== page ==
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The Scariest Part Of The Army’s Recruiting Crisis, According To Tim Kennedy
The Army’s been having a hell of a time filling its ranks. In late April, the service announced it would not meet its goal of picking up 80,000 new active-duty soldiers, with only 28,000 new recruits halfway through the annual recruiting cycle. Although Army Sgt. Maj. Daniel Dailey told the Associated Press that the branch had reduced its target to 76,500 new recruits, he insisted that higher reenlistment rates (86%, compared to 81% in years past) were making up the difference.
But there’s a subtler consequence to the Army’s recruiting problem: its potential to undermine the effectiveness of Army Special Forces. Green Beret turned UFC superstar Tim Kennedy eloquently pointed that out on The Joe Rogan Experience on May 17.
“[For] Special Forces specifically, we are gonna have the biggest deficit of eligible… population, to select from,” Kennedy said of the Army’s recruitment troubles. “You have to have a certain level of intelligence, a certain level of physicality, just to be eligible for Special Forces to pick you… that pool is the smallest that has ever been in history.”
Now, I’ve jabbed Kennedy before about some of his more rambunctious public missives (see: backyard waterboarding), but he knows exactly how intense the Special Forces Qualification Course is, having gone through it himself.
So why can’t today’s American youngsters hack it in the Green Berets? Because they’re fat, lazy fucks, that’s why.
“Kids are playing video games, they're not eating, Cheetos, less participation in sports … I mean, if you could just go to a high school and look at a high schooler now compared to 20 years ago, it's a different thing,” Kennedy said. “We weren't, like, barely getting kids past obesity 20 years ago. Now in a high school, if you walk into a classroom half the kids are obese.”
“So you think this is just because they’re sedentary ... because they're playing video games and fucking around online all day?” Rogan asked.
“It's not just… it's not me thinking this,” Kennedy responded. “It is us absolutely, quantifiably, saying ‘We do not have enough people to pick from.’”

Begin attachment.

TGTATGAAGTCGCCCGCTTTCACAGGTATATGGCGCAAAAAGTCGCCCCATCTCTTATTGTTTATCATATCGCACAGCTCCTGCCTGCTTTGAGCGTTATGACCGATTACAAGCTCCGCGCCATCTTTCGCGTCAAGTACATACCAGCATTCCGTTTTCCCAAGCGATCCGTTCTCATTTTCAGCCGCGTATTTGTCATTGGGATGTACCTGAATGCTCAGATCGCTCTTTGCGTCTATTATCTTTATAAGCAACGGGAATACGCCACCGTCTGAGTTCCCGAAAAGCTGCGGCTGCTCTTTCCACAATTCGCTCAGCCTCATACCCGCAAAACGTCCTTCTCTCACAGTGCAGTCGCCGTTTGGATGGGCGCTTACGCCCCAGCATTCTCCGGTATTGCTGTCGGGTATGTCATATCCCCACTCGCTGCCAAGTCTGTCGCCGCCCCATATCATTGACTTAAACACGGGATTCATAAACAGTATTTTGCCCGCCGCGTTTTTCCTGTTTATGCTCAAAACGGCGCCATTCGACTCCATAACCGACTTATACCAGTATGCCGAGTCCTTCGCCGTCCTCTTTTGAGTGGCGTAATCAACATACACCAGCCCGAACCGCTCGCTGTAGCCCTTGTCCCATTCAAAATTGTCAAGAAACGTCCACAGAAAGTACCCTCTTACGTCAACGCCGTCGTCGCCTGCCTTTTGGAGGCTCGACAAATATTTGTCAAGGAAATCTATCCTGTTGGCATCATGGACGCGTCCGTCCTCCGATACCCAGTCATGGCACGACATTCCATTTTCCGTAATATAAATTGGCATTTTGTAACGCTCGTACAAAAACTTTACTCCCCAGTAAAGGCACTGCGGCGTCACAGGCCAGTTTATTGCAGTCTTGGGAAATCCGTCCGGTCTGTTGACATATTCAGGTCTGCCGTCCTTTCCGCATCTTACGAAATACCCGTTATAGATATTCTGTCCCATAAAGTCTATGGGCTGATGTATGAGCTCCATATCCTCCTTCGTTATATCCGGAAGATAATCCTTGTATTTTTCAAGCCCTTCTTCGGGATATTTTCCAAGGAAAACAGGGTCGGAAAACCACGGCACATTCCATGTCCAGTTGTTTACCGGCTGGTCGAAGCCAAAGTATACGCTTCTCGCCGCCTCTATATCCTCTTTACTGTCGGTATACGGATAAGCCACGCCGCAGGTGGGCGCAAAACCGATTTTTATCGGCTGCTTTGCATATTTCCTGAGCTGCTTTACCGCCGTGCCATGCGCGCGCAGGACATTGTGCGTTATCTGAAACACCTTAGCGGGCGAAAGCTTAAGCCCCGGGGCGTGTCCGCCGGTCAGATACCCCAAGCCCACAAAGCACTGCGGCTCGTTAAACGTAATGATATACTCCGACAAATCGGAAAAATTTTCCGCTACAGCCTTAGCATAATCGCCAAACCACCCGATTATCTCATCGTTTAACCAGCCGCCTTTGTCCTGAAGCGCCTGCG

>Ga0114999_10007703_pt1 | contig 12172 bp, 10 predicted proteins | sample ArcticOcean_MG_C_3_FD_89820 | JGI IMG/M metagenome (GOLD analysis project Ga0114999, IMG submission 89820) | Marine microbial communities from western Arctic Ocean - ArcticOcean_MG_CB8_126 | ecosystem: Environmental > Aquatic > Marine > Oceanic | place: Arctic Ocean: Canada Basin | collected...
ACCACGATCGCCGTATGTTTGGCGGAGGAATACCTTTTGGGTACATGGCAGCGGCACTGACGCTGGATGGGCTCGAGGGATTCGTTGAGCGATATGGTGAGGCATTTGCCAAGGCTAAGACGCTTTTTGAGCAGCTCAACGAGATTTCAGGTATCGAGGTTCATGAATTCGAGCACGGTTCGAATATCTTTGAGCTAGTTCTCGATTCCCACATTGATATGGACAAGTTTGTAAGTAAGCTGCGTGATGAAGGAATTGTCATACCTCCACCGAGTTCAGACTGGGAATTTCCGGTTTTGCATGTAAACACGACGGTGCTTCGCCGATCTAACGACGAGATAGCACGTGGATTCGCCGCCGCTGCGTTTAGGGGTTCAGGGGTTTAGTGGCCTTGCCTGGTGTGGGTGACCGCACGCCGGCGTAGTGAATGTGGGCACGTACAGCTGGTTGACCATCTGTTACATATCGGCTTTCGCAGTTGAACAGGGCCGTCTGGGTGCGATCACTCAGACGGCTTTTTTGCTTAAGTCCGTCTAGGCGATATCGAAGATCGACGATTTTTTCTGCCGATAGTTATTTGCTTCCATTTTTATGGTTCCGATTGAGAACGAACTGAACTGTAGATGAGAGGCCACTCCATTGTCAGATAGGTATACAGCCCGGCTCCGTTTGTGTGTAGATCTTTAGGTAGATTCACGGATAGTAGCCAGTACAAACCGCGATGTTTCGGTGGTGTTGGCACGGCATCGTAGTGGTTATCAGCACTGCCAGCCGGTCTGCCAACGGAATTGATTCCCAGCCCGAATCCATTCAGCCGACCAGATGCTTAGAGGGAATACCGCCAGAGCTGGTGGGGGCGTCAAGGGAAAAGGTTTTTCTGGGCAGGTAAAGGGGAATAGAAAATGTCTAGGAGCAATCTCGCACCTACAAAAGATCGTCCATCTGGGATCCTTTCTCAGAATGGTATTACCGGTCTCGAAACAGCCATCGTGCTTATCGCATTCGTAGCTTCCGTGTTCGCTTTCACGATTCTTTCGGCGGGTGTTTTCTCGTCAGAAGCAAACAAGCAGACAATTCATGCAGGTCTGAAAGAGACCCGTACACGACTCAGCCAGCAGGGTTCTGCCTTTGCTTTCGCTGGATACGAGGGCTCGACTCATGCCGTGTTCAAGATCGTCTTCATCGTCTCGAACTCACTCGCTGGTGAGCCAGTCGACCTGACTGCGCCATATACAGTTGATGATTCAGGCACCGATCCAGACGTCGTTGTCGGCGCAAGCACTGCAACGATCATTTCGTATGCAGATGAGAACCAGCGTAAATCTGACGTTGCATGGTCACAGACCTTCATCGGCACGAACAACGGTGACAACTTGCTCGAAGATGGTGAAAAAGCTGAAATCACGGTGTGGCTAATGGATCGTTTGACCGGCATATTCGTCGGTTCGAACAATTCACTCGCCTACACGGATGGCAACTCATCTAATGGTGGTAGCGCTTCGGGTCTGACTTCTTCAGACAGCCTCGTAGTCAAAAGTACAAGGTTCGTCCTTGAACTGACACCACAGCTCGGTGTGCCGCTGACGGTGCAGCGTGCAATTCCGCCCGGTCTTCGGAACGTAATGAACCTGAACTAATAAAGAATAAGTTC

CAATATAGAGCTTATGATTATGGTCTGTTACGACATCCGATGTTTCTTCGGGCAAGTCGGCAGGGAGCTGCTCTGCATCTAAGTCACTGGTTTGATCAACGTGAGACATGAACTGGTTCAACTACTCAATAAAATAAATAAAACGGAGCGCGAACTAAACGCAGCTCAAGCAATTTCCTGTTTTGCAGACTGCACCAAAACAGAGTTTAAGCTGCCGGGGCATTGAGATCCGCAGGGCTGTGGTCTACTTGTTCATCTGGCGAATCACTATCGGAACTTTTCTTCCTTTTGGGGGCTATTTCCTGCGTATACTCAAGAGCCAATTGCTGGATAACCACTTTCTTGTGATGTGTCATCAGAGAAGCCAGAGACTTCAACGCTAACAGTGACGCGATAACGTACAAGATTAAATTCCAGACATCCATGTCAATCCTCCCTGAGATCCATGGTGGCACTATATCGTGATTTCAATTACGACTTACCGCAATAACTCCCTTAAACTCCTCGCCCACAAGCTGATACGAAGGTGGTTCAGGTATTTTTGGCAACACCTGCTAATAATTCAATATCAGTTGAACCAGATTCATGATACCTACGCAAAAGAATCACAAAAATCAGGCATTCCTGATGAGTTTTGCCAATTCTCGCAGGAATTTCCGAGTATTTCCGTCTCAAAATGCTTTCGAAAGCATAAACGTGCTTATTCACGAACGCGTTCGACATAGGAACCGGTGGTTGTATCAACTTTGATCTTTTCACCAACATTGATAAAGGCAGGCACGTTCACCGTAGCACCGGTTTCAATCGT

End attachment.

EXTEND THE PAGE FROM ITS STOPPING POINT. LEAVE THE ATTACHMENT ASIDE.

He’s not wrong. While U.S. Army Forces Command and U.S. Army Training and Doctrine Command officials told the Fayetteville Observer in February that they were striving to “fundamentally change the culture of fitness” within the Army, officials outside the military see America’s young fatasses as a “looming national security crisis.” A recent report revealed that some 71% of young Americans were ineligible to serve in the armed forces — a third of them because they were overweight.
Considering that Army Special Forces personnel are increasingly on the front lines of the Global War on Terror (beating the crap out of ISIS fighters in Niger, wading through vicious firefights against ISIS in Afghanistan, and so on), it’s likely, based on Kennedy’s logic, that Green Berets will likely experience the consequences of the Army recruitment crisis earlier and more acutely than any other part of the U.S. armed forces — and that’s going to end up as just one more obstacle to America’s road to extricating itself from the forever wars.
"We just need people like we've never needed them before," Kennedy said. "It's scary."
Navy Secretary Richard Spencer took the reins at the Pentagon on Monday, becoming the third acting defense secretary since January.
Spencer is expected to temporarily lead the Pentagon while the Senate considers Army Secretary Mark Esper's nomination to succeed James Mattis as defense secretary. The Senate officially received Esper's nomination on Monday.
U.S. Special Operations Command may be on the verge of making the dream of flying infantry soldiers a reality, but the French may very well beat them to it.
On Sunday, French President Emmanuel Macron shared an unusual video showing a man on a flying platform — widely characterized as a "hoverboard" — maneuvering through the skies above the Bastille Day celebrations in Paris armed with what appears to be a dummy firearm.
The video was accompanied with a simple message of "Fier de notre armée, moderne et innovante," which translates to "proud of our army, modern and innovative," suggesting that the French Armed Forces may be eyeing the unusual vehicle for potential military applications.
A lawmaker wants to know if the Pentagon ever exposed the American public to ticks infected with bioweapons
If you've ever wondered if the Pentagon has ever exposed the American public to ticks infected with biological weapons, you're not alone.
Rep. Christopher Smith (R-N.J.) authored an amendment to the House version of the Fiscal 2020 National Defense Authorization Act would require the Defense Department Inspector General's Office to find out if the U.S. military experimented with using ticks and other insects as biological weapons between 1950 and 1975.
If such experiments took place, the amendment would require the inspector general's office to tell lawmakers if any of the ticks or other bugs "were released outside of any laboratory by accident or experiment design."
The Taliban drove his family out of Afghanistan when he was a child. Now he wants to go back as a Marine
There's no one path to military service. For some, it's a lifelong goal, for others, it's a choice made in an instant.
For 27-year-old Marine Pvt. Atiqullah Assadi, who graduated from Marine Corps bootcamp on July 12, the decision to enlist was the culmination of a journey that began when he and his family were forced to flee their home in Afghanistan.
The Air Force has administratively separated the Nellis Air Force Base sergeant who was investigated for making racist comments about her subordinates in a video that went viral last year, Task & Purpose has learned.